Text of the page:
I’ve been running for about five years. That’s like minuscule in the grand scheme of running. The group of older guys who run regularly with the Indy Runners group have been lacing up since before I was born. In my five years I’ve heard about this thing, the runners high, from fellow runners and in articles I’ve read online. You get this feeling supposedly of flying, of harmony, of each step coming easily. You’re in this other worldly zone.
I’ve never been in that zone. I’ve had highs on a horse, on top of a mountain, in yoga, but never while running. This sport HURTS. It does not make me feel naturally high.
So why in the world do I run? To chase that high, because I’ve had glimpses of it. And because on Sunday I was there, I felt that runners high, and it was glorious.
Training for a marathon can almost kill a person. It doesn’t start badly. Midweek runs of 4 to 6 miles, weekend runs of around 10. Then you’re suddenly pumping out at least 30 miles a week … trying to squeeze one 8 mile run into a weekday and out sweating and pushing yourself for multiple hours and nearing 20 miles on the weekends. This is time consuming. It requires planning. It makes you want to eat everything in sight. After running 17 miles on a weekend your body hates you for two days. Muscles hurt, knees ache and pop, shoulders are tight, and feet groan at walking.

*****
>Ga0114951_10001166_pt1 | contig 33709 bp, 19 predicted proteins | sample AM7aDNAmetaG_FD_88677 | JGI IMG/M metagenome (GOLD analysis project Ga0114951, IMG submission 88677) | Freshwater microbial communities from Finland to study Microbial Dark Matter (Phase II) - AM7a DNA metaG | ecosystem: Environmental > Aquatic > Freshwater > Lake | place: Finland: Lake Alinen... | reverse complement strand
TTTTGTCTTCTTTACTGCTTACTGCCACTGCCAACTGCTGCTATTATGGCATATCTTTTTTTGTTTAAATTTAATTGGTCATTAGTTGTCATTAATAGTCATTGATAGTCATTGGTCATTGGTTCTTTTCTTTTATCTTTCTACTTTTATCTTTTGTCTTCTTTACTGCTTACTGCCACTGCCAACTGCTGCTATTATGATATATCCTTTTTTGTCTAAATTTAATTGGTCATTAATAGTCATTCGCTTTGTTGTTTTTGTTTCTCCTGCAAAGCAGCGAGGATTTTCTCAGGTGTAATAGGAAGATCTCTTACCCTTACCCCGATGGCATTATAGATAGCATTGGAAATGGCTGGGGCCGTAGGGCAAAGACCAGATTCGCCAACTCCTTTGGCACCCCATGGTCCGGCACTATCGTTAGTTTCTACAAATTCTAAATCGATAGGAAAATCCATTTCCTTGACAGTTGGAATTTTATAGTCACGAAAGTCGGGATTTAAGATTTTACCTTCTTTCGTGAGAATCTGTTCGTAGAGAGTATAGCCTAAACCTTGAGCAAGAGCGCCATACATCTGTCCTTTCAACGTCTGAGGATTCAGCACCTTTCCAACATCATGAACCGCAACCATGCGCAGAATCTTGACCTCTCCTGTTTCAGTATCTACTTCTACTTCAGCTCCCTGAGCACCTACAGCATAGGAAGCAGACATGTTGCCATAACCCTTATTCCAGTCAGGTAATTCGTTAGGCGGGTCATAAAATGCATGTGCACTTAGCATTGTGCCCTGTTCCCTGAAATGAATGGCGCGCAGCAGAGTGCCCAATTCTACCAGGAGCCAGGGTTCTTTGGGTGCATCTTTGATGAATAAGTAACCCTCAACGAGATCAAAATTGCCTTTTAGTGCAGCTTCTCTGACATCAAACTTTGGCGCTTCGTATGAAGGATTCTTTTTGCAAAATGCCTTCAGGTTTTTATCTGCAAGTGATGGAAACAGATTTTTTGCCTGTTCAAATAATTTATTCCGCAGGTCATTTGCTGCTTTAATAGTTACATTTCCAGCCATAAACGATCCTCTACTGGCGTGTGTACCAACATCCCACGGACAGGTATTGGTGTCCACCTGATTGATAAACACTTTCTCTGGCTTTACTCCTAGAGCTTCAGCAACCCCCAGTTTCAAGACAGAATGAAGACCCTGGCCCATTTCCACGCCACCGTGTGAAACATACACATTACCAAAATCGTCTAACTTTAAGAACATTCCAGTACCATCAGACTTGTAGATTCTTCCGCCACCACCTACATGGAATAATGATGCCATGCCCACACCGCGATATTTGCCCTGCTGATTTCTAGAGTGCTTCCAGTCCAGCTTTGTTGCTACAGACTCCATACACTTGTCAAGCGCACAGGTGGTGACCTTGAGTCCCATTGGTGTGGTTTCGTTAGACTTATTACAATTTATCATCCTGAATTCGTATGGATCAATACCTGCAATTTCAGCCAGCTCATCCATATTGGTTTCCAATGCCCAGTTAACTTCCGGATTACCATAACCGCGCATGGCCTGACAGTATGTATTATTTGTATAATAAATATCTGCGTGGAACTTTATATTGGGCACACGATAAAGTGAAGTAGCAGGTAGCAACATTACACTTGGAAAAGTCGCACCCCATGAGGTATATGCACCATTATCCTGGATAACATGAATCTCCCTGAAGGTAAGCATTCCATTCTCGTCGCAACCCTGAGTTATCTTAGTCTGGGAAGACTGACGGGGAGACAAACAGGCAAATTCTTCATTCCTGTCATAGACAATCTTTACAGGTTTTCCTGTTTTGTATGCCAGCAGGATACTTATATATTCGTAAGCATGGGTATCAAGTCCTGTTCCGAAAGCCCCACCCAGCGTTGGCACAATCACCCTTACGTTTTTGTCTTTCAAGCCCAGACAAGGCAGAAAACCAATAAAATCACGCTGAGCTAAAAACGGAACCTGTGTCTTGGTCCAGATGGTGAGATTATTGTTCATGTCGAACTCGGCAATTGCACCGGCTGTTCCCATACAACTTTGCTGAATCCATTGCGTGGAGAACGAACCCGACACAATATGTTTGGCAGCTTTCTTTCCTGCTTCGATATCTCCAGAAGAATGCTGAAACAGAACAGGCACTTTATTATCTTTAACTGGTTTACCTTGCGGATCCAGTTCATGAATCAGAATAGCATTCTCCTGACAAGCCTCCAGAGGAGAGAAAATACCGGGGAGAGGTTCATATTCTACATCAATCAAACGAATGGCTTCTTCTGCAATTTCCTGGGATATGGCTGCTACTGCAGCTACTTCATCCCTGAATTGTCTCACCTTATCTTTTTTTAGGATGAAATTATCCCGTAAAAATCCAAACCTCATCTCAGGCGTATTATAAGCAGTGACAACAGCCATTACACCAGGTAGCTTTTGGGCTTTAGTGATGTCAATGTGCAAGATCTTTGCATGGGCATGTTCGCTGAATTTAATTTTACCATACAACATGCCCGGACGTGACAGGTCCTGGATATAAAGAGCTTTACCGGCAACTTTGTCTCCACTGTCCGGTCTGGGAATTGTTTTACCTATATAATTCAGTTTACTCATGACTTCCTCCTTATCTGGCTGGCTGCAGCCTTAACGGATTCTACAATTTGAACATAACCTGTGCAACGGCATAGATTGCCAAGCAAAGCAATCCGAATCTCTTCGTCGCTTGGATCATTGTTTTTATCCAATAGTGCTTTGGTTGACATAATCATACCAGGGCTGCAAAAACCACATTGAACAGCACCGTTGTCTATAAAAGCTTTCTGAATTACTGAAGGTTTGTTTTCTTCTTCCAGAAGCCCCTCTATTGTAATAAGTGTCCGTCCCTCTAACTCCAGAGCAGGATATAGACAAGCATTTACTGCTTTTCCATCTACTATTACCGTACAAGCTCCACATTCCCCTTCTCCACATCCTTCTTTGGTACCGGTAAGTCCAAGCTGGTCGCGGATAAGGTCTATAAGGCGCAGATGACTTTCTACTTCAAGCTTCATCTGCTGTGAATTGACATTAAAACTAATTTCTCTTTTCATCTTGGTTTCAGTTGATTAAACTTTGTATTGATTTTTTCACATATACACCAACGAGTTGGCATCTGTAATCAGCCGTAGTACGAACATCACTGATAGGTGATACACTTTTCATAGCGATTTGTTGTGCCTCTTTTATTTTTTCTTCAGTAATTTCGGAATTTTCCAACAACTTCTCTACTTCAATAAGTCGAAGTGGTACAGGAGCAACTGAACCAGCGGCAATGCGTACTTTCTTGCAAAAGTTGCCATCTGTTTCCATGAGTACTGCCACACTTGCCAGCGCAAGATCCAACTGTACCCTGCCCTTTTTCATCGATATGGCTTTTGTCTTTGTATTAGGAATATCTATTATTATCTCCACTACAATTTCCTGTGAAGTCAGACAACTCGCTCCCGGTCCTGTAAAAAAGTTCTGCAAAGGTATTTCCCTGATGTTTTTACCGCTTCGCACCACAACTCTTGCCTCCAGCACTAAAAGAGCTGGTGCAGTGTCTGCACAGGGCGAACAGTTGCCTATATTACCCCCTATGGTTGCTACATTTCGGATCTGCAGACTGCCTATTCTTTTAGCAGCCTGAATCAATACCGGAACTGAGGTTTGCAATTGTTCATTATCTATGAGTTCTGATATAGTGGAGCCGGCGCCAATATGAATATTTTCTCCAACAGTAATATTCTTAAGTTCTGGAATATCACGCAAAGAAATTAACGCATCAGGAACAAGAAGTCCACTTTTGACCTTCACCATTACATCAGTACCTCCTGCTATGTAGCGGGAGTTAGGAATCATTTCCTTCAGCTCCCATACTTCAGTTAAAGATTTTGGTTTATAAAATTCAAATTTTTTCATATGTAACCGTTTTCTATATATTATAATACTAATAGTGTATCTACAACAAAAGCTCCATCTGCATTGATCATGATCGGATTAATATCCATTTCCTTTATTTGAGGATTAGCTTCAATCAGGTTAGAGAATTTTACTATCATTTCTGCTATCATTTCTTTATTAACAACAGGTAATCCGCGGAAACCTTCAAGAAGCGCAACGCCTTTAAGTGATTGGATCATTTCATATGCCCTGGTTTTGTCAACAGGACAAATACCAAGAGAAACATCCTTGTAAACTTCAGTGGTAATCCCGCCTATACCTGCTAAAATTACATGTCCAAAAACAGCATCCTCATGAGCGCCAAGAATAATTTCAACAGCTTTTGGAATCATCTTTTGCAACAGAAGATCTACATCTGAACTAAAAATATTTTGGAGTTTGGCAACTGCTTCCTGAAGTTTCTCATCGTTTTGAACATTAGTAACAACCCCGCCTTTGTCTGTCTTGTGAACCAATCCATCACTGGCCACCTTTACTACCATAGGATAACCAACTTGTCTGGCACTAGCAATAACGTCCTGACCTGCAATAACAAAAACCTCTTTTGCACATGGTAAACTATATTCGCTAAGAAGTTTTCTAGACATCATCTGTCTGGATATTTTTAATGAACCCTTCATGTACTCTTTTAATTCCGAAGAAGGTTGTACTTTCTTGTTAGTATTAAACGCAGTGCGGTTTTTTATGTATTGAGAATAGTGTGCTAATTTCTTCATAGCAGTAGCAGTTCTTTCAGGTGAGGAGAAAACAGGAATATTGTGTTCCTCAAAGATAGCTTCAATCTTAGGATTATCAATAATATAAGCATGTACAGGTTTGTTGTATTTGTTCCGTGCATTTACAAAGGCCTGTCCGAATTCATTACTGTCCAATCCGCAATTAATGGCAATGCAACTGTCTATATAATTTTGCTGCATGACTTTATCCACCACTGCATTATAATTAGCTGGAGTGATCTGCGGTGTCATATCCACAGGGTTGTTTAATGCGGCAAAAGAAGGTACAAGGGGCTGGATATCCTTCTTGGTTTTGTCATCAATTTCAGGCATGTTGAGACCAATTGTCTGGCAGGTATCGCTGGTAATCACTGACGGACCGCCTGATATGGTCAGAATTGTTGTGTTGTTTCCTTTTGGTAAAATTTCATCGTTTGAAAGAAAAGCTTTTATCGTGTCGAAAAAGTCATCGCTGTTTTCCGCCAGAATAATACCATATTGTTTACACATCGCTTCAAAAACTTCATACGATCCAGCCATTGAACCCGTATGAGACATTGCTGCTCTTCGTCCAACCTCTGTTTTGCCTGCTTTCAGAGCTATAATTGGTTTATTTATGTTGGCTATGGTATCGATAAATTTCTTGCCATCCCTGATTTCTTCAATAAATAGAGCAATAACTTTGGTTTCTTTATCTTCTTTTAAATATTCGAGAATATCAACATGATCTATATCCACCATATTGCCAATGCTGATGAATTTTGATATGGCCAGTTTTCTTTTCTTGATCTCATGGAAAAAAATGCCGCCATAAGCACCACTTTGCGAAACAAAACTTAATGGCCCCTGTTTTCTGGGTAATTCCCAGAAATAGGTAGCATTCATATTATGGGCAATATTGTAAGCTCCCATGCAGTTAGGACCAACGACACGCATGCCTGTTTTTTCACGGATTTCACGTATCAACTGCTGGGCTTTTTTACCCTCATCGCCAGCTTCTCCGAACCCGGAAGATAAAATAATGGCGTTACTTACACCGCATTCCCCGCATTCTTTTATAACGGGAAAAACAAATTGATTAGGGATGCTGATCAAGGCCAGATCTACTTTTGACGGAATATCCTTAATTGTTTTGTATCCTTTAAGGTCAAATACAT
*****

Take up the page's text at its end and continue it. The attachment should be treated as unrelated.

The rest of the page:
But my God, there is very little as satisfying as collapsing at the end of 17 miles and thinking, “I did it. I just pushed my body and my mind past the point I thought possible. Fuck yeah, bitches!” And it makes those eight pieces of turkey bacon that I scarf down feel guiltless and the foot rubs from my boyfriend feel well earned.
And then last Sunday it happened. The runners high. I caught it and was all up in it. And it makes all the painful miles worth it. Around mile 13 of 17 I suddenly felt like putting one foot in front of the other wasn’t hard at all. In fact I barely felt my feet touching the ground. The soccer fields and trees and cars around me disappeared. I only saw the road in front of me and I wanted to fly toward it, take it on. It’s hard to describe I guess, but it’s basically the complete opposite of how I feel when I am certain I can’t take one more step forward, when I wonder why the heck I even run because it’s so hard.
Today I set out to do 18 miles by myself, no company. I was nervous, but I had motivation—to chase that runners high. I didn’t find it this time, but I’m pretty sure it’ll come again. After all I still have seven more weeks of marathon training and a lifetime of running left.